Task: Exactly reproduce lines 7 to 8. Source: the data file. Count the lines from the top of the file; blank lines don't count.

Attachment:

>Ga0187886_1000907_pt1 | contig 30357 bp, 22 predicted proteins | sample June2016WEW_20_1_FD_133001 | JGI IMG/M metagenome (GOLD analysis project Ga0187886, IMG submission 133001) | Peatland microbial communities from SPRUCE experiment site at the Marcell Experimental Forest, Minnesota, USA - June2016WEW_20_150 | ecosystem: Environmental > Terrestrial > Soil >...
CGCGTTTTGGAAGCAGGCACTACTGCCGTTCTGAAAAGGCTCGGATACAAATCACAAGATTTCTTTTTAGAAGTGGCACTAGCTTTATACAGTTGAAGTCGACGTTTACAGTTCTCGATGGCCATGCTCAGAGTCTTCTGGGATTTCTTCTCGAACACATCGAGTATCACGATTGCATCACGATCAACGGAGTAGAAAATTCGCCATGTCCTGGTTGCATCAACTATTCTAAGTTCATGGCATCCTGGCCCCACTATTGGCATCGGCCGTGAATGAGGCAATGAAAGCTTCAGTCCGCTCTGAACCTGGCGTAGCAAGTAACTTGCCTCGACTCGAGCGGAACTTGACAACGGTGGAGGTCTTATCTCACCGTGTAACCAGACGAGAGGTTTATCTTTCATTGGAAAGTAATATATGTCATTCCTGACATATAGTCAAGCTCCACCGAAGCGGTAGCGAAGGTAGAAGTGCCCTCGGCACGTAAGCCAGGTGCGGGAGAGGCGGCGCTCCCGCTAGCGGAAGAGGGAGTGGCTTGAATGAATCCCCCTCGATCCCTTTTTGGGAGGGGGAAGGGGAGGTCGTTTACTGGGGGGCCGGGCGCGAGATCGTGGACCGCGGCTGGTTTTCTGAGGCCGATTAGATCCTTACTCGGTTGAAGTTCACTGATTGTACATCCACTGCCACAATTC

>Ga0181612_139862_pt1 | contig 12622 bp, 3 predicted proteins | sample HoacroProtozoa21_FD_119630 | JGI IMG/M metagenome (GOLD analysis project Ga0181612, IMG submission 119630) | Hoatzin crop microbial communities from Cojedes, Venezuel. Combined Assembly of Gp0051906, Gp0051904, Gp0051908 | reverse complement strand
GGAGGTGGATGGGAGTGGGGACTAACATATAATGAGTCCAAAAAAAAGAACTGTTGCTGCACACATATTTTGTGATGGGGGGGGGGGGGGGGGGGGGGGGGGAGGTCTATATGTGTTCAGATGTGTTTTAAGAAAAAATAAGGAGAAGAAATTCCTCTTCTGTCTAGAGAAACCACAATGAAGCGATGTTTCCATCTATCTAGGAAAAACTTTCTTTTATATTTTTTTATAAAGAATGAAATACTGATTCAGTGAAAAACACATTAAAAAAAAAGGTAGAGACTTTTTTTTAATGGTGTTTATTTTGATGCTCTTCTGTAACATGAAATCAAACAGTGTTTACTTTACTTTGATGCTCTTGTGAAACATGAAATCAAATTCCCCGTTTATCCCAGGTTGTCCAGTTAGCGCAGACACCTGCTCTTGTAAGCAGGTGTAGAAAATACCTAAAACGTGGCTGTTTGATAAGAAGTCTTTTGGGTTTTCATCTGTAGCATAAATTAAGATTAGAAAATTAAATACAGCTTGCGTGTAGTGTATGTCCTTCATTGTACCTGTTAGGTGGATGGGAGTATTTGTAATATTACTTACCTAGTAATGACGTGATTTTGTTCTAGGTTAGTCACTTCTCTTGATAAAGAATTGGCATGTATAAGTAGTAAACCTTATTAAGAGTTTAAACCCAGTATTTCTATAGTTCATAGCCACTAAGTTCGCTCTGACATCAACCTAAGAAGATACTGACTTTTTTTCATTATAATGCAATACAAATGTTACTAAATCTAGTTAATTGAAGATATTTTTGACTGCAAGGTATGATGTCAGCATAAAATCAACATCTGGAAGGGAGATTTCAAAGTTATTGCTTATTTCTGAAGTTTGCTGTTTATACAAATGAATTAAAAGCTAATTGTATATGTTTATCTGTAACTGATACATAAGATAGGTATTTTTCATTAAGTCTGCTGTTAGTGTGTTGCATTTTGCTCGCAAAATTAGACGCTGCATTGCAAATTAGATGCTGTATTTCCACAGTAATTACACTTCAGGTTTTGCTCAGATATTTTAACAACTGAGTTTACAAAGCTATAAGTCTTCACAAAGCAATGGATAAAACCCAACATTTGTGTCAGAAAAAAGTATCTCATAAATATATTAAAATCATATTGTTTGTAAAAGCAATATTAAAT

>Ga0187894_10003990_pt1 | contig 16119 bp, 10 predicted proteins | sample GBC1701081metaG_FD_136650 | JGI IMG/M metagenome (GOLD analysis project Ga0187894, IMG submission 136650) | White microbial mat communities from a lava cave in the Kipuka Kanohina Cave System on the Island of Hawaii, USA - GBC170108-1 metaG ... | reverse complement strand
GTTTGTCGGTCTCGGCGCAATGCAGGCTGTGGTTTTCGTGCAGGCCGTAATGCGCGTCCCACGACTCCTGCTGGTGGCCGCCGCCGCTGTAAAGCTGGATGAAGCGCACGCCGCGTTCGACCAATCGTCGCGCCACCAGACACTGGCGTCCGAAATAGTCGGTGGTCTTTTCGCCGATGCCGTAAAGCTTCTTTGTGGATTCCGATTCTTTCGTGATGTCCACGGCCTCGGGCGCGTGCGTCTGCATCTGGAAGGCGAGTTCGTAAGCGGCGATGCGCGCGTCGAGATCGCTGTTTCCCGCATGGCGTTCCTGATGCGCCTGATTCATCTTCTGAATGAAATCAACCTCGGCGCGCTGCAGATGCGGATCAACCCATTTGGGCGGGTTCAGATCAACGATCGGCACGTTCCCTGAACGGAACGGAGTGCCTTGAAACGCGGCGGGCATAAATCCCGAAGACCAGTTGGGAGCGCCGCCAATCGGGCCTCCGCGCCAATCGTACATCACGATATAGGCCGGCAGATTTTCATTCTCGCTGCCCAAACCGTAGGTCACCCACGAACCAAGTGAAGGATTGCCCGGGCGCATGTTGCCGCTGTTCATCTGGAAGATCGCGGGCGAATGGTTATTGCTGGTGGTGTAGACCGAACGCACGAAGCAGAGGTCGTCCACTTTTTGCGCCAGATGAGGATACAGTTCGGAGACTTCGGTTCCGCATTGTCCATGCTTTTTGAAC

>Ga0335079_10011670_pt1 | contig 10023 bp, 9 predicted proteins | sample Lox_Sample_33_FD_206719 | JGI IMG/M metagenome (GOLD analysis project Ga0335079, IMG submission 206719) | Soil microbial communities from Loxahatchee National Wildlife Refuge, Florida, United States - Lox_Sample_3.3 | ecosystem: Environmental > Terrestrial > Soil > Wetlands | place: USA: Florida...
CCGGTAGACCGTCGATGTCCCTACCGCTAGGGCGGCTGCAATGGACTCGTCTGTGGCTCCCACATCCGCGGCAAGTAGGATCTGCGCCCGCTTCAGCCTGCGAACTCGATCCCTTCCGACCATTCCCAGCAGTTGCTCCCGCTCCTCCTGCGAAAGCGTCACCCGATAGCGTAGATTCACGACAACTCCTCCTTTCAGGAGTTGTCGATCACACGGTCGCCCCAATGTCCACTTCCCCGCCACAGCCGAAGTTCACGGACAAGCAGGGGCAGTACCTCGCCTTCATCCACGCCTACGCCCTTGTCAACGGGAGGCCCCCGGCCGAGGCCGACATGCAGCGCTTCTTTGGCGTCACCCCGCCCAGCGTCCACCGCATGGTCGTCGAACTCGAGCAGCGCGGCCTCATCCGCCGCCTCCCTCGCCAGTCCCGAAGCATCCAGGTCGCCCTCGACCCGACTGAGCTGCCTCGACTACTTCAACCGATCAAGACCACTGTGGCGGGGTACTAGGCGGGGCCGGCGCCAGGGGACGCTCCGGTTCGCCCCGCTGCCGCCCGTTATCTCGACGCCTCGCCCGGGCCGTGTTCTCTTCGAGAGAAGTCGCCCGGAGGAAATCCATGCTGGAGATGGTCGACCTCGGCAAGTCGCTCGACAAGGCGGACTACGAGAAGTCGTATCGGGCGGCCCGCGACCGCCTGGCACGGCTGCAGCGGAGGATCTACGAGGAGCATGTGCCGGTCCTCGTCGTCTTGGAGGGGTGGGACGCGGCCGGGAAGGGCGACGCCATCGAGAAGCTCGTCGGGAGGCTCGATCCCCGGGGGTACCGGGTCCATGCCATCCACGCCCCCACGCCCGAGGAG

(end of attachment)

>Ga0335079_10011670_pt1 | contig 10023 bp, 9 predicted proteins | sample Lox_Sample_33_FD_206719 | JGI IMG/M metagenome (GOLD analysis project Ga0335079, IMG submission 206719) | Soil microbial communities from Loxahatchee National Wildlife Refuge, Florida, United States - Lox_Sample_3.3 | ecosystem: Environmental > Terrestrial > Soil > Wetlands | place: USA: Florida...
CCGGTAGACCGTCGATGTCCCTACCGCTAGGGCGGCTGCAATGGACTCGTCTGTGGCTCCCACATCCGCGGCAAGTAGGATCTGCGCCCGCTTCAGCCTGCGAACTCGATCCCTTCCGACCATTCCCAGCAGTTGCTCCCGCTCCTCCTGCGAAAGCGTCACCCGATAGCGTAGATTCACGACAACTCCTCCTTTCAGGAGTTGTCGATCACACGGTCGCCCCAATGTCCACTTCCCCGCCACAGCCGAAGTTCACGGACAAGCAGGGGCAGTACCTCGCCTTCATCCACGCCTACGCCCTTGTCAACGGGAGGCCCCCGGCCGAGGCCGACATGCAGCGCTTCTTTGGCGTCACCCCGCCCAGCGTCCACCGCATGGTCGTCGAACTCGAGCAGCGCGGCCTCATCCGCCGCCTCCCTCGCCAGTCCCGAAGCATCCAGGTCGCCCTCGACCCGACTGAGCTGCCTCGACTACTTCAACCGATCAAGACCACTGTGGCGGGGTACTAGGCGGGGCCGGCGCCAGGGGACGCTCCGGTTCGCCCCGCTGCCGCCCGTTATCTCGACGCCTCGCCCGGGCCGTGTTCTCTTCGAGAGAAGTCGCCCGGAGGAAATCCATGCTGGAGATGGTCGACCTCGGCAAGTCGCTCGACAAGGCGGACTACGAGAAGTCGTATCGGGCGGCCCGCGACCGCCTGGCACGGCTGCAGCGGAGGATCTACGAGGAGCATGTGCCGGTCCTCGTCGTCTTGGAGGGGTGGGACGCGGCCGGGAAGGGCGACGCCATCGAGAAGCTCGTCGGGAGGCTCGATCCCCGGGGGTACCGGGTCCATGCCATCCACGCCCCCACGCCCGAGGAG